Monthly Archives: January 2013

The Side/ways of François Moutin: Around JazzConnect and WJF2013

At the JazzConnect conference and Winter Jazz Fest in Manhattan, of all the well-covered, publicized performances and impromptu sit-ins outed at the last minute through hashtags and re-tweets, one of the most captivating performances flourished in spite of its relative obscurity, bathed in the antiseptic, fluorescent lighting of a non-descript, cookie-cutter, hotel conference room. Amid the blandest setting […]

Track reviews…Errol Garner (jazz.com)

[I wrote these track reviews of iconic Errol Garner performances in 2006 for Ted Gioia’s website jazz.com. The jazz.com project featured articles, interviews, an encyclopedia of musicians, and these 100-word track reviews. All of the content is still posted, but the site is not currently being updated.] An early solo recording—from 1945—released on Yesterdays 1944-1949 […]

Fairweather and “Fair Weather” – The Painter as Jazz Musician (Jazz Profiles)

On his blog “Jazz Profiles,” Steven Cerra hypothesizes possible resonances between jazz performance and painting via the late artist Ian Fairweather and Art Farmer’s recording of “Fair Weather.” The post, which can be read in its entirety here, also includes links to Cerra’s related articles on the intersections of visual art and jazz.

“The Black Arts: Making Jazz in the Mainstream” (NPR)

[Patrick Jarenwattananon has written a thoughtful article and attentive summation of jazz and/as black and African American music in 2012, featuring discussions of Robert Glasper, Esperanza Spalding, and Nicholas Payton, among others. -ML/TRoS] Here’s an excerpt: “With momentum behind the likes of Glasper and Spalding, and no shortage of young musicians in their wake, the […]

“Jazz in the Middle East” (Discover Jazz)

[The following essay appears in the textbook Discover Jazz, edited by John Edward Hasse and Tad Lathrop and published by Pearson in 2011.] The term Middle East signifies not only a vast geographical region of the world stretching from Morocco to western India but also a diverse set of cultural constructs that derive from population migration, […]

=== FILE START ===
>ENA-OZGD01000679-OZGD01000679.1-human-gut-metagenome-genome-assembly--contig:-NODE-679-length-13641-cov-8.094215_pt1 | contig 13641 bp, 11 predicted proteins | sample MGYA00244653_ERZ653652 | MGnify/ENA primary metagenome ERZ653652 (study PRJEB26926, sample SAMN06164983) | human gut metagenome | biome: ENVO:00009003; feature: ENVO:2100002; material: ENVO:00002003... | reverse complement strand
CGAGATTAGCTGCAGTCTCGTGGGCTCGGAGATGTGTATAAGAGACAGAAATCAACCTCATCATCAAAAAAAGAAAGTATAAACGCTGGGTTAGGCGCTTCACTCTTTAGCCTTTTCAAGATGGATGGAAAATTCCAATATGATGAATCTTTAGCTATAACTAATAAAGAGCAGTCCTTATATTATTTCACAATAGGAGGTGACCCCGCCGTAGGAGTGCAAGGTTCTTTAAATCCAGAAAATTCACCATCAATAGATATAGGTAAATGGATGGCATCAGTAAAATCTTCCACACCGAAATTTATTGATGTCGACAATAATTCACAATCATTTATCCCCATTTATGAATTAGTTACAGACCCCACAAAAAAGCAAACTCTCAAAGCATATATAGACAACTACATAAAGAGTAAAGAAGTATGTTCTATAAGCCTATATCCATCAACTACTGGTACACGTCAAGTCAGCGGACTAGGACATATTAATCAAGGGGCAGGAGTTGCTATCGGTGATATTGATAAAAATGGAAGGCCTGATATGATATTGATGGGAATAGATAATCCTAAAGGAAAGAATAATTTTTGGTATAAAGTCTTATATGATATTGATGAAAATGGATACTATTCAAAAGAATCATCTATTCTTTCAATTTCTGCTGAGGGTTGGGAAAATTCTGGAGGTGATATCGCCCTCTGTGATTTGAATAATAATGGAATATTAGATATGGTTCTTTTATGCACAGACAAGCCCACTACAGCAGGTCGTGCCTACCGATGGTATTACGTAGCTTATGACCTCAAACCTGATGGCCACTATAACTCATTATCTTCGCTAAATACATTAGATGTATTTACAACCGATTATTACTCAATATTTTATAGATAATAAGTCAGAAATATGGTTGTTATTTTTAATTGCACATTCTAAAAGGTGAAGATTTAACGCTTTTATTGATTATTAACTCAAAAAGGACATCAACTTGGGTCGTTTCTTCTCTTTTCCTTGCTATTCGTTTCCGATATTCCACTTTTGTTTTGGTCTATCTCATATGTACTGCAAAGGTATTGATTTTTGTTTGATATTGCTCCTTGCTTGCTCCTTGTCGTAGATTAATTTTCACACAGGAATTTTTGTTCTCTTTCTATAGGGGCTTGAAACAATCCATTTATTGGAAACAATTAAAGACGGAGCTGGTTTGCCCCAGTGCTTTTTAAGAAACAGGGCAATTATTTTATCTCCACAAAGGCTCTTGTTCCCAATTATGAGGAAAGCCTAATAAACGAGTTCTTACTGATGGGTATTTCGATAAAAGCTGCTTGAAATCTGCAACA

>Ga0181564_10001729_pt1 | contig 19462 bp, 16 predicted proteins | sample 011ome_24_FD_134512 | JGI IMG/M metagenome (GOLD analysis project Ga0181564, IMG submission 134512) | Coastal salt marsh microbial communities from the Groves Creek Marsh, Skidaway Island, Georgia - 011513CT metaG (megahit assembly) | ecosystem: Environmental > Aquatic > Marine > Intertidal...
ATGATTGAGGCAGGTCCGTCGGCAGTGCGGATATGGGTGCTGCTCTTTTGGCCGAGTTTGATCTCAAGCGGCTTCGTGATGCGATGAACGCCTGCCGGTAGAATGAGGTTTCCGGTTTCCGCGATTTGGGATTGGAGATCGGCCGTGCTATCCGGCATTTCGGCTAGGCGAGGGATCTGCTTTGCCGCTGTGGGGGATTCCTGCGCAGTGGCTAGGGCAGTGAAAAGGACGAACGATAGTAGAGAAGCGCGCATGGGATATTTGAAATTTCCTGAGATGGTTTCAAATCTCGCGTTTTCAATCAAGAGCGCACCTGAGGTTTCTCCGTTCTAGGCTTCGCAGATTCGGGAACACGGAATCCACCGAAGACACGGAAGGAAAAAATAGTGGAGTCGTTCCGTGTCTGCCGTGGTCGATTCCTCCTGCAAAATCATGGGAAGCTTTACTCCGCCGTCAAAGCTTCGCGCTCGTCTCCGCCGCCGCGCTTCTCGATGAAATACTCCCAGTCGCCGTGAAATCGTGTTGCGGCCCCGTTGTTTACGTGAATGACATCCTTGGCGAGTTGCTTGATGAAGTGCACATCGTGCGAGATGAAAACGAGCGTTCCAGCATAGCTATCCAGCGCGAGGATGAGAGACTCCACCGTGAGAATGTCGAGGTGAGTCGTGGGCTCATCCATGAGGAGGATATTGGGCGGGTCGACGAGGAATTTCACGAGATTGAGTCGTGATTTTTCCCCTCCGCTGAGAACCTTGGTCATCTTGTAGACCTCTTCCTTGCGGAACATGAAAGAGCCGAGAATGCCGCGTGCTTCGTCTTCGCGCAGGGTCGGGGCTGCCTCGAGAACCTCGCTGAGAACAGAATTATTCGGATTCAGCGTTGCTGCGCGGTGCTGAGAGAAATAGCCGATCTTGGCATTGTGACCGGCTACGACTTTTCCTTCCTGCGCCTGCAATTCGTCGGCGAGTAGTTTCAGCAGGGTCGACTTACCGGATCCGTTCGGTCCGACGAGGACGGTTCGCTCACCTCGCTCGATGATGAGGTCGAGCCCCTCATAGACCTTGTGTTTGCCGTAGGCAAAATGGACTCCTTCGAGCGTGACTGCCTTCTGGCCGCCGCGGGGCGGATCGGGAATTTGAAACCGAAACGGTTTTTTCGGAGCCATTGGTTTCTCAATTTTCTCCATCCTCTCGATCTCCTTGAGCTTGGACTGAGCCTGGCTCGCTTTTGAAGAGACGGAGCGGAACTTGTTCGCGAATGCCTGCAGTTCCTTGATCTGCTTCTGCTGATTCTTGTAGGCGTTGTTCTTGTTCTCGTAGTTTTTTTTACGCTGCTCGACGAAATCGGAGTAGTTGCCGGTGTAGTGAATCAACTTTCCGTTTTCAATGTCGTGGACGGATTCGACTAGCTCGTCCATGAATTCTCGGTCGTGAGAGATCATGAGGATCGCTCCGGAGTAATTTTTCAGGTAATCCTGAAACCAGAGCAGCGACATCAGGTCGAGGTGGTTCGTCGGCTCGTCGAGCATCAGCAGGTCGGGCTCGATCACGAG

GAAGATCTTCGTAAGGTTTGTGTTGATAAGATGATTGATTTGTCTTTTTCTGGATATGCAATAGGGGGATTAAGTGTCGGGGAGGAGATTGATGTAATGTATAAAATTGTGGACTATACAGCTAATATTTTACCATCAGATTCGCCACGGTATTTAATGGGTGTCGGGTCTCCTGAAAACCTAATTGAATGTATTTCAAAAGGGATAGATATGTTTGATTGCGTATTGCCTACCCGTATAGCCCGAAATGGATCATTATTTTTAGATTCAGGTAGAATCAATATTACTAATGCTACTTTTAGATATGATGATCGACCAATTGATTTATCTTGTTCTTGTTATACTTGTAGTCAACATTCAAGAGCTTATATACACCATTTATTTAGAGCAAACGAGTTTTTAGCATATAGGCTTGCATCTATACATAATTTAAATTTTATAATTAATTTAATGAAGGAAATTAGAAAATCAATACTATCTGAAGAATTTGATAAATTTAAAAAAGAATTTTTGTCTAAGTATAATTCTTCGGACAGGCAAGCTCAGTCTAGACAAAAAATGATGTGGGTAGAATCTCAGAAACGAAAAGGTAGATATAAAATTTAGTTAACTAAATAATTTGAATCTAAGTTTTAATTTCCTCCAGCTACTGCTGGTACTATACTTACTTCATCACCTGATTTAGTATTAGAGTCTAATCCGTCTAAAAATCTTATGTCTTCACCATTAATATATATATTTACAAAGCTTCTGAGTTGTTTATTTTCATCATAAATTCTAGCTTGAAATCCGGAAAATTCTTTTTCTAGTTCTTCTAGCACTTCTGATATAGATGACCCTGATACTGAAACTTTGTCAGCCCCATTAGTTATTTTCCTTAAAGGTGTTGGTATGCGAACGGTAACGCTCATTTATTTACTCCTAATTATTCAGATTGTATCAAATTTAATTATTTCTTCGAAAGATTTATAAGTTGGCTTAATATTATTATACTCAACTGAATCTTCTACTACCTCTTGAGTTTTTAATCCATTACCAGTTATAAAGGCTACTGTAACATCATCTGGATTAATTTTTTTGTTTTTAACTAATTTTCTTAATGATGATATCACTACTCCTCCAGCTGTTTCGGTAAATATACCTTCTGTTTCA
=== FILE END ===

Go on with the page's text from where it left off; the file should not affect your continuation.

Monetizing TRoS

Throughout the blog, you’ll find links for purchasing books and recordings via Amazon. I’m including these links — and monetizing TRoS — for two reasons: 1) To encourage readers and participants in the blog to invest in the artists, musicians, and writers whose work this blog supports…and… 2) To generate a small revenue stream for […]

Hurricane Sandy Relief via the Jazz Foundation of America

The Jazz Foundation of America sponsored a benefit concert for Hurricane Sandy relief in November 2012. If you would like to contribute to the desperately needed relief efforts, please do so via this link on the JFoA site.

Book review…Making the Changes: Jazz in South African Literature and Reportage (by Michael Titlestad)

[This review was published in a 2010 issue of the academic journal African Music (volume 8, issue 4). While reading this book and researching the review, I discovered the sociologist David Sudnow’s work on jazz piano, which proved to be a seminal moment for me as a performer and scholar. Sudnow’s research was an essential […]

Track reviews…A Dozen Latin Jazz Classics (jazz.com)

Jazz.com ran a feature called “The Dozens” which highlighted twelve iconic, influential, or otherwise important tracks by a particular artist (described in more detail here). In 2008 I contributed this article on classic latin jazz recordings. The editors ran this note as an introduction: “Pianist Mark Lomanno first traveled to Cuba on a research grant, […]

Biography…Arturo Sandoval (jazz.com)

An important part of the jazz.com site is its encyclopedia of jazz musicians. I wrote this entry for Arturo Sandoval in 2008 (the original post can be found here): In 1982, Dizzy Gillespie hatched a plan to introduce a young discovery of his, Cuban trumpeter Arturo Sandoval, to the world. When the two met at […]